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ĽName: Wendell Phillips

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Wendell Phillips was born in Boston, Massachusetts, a descendent of that city’s first mayor. He graduated from Harvard College in 1831, from Harvard Law School in 1833, and was admitted to the bar the next year. In 1836, Phillips left the legal profession to dedicate his life to the anti-slavery cause and became a leader of the radical abolitionists. He authored abolitionist pamphlets, wrote editorials for William Lloyd Garrison ’s The Liberator, and spoke widely for the cause. Like Garrison, Phillips rejected as morally corrupt both the Constitution and the political process for bolstering the institution of slavery. He therefore refused to vote until after emancipation was accomplished. In the decades leading up to the Civil War, he called for the expulsion of the South from the Union, so that the North could avoid the taint of slavery. Phillips also supported temperance, women’s rights, and labor reforms, and worked for the civil rights of African-Americans after the Civil War. He died in Boston.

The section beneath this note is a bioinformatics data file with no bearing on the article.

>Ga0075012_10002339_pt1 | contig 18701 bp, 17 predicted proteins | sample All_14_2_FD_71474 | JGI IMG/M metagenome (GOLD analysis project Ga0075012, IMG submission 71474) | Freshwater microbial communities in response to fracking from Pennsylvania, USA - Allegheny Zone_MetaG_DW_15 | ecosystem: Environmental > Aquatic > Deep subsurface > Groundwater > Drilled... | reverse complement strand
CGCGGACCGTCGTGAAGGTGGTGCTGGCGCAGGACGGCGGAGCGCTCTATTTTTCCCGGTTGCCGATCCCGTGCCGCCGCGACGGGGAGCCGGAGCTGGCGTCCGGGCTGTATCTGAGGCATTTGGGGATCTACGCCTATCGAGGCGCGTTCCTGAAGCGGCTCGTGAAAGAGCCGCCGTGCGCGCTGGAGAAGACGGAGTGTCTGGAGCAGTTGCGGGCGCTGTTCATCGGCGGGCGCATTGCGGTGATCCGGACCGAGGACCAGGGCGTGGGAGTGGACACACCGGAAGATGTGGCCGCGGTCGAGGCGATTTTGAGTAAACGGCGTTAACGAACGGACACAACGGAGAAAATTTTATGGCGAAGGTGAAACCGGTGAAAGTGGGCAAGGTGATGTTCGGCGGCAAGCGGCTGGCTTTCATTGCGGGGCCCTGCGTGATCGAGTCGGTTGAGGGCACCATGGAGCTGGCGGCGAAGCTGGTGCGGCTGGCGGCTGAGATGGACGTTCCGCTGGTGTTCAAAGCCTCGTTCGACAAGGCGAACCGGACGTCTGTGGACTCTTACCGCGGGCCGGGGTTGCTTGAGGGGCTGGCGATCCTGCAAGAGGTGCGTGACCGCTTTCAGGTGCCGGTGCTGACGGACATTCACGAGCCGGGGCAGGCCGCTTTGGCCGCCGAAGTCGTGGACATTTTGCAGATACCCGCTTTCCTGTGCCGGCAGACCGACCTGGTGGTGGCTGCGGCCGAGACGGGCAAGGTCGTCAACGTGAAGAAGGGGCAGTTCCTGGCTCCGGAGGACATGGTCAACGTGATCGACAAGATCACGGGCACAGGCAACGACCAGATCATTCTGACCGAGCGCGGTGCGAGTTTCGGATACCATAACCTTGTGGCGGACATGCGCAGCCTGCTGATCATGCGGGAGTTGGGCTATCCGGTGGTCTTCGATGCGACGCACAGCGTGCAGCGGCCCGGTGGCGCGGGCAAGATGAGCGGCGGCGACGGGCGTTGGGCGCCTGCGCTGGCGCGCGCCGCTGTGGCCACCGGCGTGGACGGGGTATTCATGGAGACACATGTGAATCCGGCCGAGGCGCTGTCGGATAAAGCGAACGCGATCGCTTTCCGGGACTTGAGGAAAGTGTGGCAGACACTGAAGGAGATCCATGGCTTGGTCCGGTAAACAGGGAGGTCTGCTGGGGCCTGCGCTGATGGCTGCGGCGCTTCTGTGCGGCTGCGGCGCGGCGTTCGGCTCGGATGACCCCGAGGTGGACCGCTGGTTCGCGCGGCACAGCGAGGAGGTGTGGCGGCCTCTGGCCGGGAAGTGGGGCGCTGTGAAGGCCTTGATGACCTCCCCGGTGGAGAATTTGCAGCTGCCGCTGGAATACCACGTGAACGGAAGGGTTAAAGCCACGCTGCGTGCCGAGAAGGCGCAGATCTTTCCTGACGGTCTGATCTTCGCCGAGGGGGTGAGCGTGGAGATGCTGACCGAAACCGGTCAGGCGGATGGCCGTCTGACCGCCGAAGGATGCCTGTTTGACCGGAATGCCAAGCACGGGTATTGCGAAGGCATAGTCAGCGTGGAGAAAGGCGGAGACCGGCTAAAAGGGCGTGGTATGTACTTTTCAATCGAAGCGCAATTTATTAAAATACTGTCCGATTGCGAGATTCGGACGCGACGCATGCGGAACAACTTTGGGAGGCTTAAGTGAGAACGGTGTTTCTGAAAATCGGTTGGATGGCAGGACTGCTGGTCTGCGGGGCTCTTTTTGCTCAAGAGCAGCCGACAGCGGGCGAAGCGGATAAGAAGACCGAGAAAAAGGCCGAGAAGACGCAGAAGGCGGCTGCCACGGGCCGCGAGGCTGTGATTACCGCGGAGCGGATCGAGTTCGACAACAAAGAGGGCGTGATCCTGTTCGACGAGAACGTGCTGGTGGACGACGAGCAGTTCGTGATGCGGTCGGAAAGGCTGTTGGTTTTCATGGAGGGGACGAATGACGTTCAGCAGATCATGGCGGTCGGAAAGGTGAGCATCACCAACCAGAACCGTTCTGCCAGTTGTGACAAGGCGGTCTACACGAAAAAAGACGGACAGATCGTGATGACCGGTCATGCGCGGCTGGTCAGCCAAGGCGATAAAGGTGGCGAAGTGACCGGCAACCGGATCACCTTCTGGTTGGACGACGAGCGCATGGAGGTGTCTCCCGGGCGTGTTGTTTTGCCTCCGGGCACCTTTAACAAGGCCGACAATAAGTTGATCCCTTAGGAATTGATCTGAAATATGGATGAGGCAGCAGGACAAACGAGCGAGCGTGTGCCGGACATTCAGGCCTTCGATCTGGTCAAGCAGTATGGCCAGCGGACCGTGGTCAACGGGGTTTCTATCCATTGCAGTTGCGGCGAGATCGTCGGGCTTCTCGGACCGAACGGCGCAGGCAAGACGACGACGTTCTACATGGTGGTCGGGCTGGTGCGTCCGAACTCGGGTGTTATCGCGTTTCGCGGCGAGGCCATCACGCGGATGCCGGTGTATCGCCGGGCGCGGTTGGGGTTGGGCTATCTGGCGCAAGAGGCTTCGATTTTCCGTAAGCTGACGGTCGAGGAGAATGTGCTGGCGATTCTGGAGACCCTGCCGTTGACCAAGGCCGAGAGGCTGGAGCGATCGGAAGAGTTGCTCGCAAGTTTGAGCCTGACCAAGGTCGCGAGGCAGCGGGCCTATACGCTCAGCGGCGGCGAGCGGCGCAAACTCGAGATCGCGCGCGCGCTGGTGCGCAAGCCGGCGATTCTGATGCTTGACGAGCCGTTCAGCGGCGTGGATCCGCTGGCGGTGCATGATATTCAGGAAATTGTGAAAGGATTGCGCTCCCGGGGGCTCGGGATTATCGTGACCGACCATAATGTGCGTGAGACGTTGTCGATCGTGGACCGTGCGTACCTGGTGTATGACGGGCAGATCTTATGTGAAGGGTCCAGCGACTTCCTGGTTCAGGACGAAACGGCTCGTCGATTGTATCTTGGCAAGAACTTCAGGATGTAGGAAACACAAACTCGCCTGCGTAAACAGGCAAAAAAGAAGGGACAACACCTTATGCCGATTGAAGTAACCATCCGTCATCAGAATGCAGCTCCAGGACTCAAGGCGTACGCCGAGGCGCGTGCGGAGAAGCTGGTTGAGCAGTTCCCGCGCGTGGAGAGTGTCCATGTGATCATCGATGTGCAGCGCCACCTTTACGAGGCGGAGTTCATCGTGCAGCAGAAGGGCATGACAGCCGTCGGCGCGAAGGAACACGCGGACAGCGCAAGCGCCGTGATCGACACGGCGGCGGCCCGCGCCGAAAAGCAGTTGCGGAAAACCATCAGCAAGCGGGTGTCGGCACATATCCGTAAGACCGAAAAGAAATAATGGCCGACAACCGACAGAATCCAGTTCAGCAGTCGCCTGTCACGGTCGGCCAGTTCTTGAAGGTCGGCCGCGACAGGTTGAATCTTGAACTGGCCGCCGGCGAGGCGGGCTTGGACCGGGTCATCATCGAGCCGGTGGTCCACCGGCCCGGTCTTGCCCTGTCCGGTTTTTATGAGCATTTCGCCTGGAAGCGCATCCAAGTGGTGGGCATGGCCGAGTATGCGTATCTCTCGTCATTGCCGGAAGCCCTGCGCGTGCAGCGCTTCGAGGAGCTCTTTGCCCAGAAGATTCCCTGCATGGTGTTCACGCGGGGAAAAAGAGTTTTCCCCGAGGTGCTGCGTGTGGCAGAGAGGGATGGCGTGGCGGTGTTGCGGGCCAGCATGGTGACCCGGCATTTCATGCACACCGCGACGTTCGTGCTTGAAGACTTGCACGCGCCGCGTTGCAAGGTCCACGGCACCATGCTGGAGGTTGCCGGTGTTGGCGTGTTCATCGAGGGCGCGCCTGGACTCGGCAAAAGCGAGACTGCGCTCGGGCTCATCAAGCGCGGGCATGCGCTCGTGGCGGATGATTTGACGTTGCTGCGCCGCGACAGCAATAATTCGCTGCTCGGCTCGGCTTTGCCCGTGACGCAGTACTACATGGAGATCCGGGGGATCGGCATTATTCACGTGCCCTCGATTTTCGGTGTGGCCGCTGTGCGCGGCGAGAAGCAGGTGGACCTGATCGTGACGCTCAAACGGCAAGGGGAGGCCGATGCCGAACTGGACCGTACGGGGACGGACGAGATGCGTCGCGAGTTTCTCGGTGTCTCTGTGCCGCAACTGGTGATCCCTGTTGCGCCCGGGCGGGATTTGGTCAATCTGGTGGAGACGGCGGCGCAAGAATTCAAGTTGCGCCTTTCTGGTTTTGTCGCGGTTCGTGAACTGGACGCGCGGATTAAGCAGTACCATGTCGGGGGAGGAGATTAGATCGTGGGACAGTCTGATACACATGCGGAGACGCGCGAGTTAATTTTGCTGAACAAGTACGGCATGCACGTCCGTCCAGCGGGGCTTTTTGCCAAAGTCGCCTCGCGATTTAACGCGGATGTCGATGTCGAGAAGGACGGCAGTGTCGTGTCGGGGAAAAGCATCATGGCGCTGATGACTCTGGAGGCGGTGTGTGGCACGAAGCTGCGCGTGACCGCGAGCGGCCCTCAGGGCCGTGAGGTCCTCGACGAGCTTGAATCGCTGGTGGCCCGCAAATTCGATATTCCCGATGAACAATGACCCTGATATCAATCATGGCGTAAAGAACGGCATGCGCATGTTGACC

Robert C. Kennedy, HarpWeek

Source consulted:  Harper’s Encyclopedia of United States History

Wendell Phillips
(29 November 1811 - 2 February 1884)
Source:  Harper's Weekly

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